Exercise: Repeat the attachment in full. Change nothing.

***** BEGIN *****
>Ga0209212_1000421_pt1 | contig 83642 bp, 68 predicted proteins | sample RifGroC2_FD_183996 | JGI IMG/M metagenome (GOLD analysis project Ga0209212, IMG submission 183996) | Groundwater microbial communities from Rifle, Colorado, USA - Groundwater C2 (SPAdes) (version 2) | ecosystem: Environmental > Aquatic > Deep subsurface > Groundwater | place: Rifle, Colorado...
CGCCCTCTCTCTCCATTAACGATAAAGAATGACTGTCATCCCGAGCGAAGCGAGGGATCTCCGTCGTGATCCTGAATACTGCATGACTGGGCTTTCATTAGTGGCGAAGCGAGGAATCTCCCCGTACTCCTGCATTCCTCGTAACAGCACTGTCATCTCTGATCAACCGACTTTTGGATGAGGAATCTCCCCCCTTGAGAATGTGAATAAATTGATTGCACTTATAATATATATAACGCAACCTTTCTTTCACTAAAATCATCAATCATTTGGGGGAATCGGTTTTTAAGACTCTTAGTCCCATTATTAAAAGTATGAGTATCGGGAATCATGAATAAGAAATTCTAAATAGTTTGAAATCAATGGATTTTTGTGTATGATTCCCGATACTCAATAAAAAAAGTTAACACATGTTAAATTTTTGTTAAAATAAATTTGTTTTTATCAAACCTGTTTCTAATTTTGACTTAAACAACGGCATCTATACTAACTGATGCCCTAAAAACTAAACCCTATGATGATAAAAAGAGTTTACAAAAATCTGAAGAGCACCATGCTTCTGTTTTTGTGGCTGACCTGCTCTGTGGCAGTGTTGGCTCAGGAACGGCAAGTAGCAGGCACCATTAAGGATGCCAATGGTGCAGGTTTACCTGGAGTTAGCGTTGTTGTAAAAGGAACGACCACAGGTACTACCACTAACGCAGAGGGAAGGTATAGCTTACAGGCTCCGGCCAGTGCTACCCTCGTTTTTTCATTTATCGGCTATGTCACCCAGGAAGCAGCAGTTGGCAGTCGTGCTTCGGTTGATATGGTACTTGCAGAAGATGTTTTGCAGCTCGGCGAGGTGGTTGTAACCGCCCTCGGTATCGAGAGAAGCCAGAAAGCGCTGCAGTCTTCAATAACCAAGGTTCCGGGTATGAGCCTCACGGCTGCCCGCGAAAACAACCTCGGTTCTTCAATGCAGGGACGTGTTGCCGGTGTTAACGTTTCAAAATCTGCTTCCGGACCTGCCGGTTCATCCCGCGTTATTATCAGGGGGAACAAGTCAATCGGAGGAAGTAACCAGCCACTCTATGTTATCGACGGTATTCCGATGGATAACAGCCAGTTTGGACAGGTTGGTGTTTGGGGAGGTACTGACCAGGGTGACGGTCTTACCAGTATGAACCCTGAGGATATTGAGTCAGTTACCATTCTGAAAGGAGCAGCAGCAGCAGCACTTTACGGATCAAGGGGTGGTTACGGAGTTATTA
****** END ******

>Ga0209212_1000421_pt1 | contig 83642 bp, 68 predicted proteins | sample RifGroC2_FD_183996 | JGI IMG/M metagenome (GOLD analysis project Ga0209212, IMG submission 183996) | Groundwater microbial communities from Rifle, Colorado, USA - Groundwater C2 (SPAdes) (version 2) | ecosystem: Environmental > Aquatic > Deep subsurface > Groundwater | place: Rifle, Colorado...
CGCCCTCTCTCTCCATTAACGATAAAGAATGACTGTCATCCCGAGCGAAGCGAGGGATCTCCGTCGTGATCCTGAATACTGCATGACTGGGCTTTCATTAGTGGCGAAGCGAGGAATCTCCCCGTACTCCTGCATTCCTCGTAACAGCACTGTCATCTCTGATCAACCGACTTTTGGATGAGGAATCTCCCCCCTTGAGAATGTGAATAAATTGATTGCACTTATAATATATATAACGCAACCTTTCTTTCACTAAAATCATCAATCATTTGGGGGAATCGGTTTTTAAGACTCTTAGTCCCATTATTAAAAGTATGAGTATCGGGAATCATGAATAAGAAATTCTAAATAGTTTGAAATCAATGGATTTTTGTGTATGATTCCCGATACTCAATAAAAAAAGTTAACACATGTTAAATTTTTGTTAAAATAAATTTGTTTTTATCAAACCTGTTTCTAATTTTGACTTAAACAACGGCATCTATACTAACTGATGCCCTAAAAACTAAACCCTATGATGATAAAAAGAGTTTACAAAAATCTGAAGAGCACCATGCTTCTGTTTTTGTGGCTGACCTGCTCTGTGGCAGTGTTGGCTCAGGAACGGCAAGTAGCAGGCACCATTAAGGATGCCAATGGTGCAGGTTTACCTGGAGTTAGCGTTGTTGTAAAAGGAACGACCACAGGTACTACCACTAACGCAGAGGGAAGGTATAGCTTACAGGCTCCGGCCAGTGCTACCCTCGTTTTTTCATTTATCGGCTATGTCACCCAGGAAGCAGCAGTTGGCAGTCGTGCTTCGGTTGATATGGTACTTGCAGAAGATGTTTTGCAGCTCGGCGAGGTGGTTGTAACCGCCCTCGGTATCGAGAGAAGCCAGAAAGCGCTGCAGTCTTCAATAACCAAGGTTCCGGGTATGAGCCTCACGGCTGCCCGCGAAAACAACCTCGGTTCTTCAATGCAGGGACGTGTTGCCGGTGTTAACGTTTCAAAATCTGCTTCCGGACCTGCCGGTTCATCCCGCGTTATTATCAGGGGGAACAAGTCAATCGGAGGAAGTAACCAGCCACTCTATGTTATCGACGGTATTCCGATGGATAACAGCCAGTTTGGACAGGTTGGTGTTTGGGGAGGTACTGACCAGGGTGACGGTCTTACCAGTATGAACCCTGAGGATATTGAGTCAGTTACCATTCTGAAAGGAGCAGCAGCAGCAGCACTTTACGGATCAAGGGGTGGTTACGGAGTTATTA